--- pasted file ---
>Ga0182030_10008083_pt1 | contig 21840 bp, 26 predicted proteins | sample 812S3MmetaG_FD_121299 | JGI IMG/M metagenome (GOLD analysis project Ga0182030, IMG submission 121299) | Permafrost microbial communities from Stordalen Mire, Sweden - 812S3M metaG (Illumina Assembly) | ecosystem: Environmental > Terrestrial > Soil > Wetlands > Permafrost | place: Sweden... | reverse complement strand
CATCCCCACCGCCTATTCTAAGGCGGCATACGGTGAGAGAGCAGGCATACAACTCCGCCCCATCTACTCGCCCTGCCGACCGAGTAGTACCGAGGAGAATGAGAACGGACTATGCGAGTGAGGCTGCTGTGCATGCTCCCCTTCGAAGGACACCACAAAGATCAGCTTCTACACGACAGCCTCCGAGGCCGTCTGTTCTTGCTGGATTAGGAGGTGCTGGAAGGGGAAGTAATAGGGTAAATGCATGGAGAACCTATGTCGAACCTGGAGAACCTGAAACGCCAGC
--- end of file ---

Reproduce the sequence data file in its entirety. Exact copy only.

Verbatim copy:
>Ga0182030_10008083_pt1 | contig 21840 bp, 26 predicted proteins | sample 812S3MmetaG_FD_121299 | JGI IMG/M metagenome (GOLD analysis project Ga0182030, IMG submission 121299) | Permafrost microbial communities from Stordalen Mire, Sweden - 812S3M metaG (Illumina Assembly) | ecosystem: Environmental > Terrestrial > Soil > Wetlands > Permafrost | place: Sweden... | reverse complement strand
CATCCCCACCGCCTATTCTAAGGCGGCATACGGTGAGAGAGCAGGCATACAACTCCGCCCCATCTACTCGCCCTGCCGACCGAGTAGTACCGAGGAGAATGAGAACGGACTATGCGAGTGAGGCTGCTGTGCATGCTCCCCTTCGAAGGACACCACAAAGATCAGCTTCTACACGACAGCCTCCGAGGCCGTCTGTTCTTGCTGGATTAGGAGGTGCTGGAAGGGGAAGTAATAGGGTAAATGCATGGAGAACCTATGTCGAACCTGGAGAACCTGAAACGCCAGC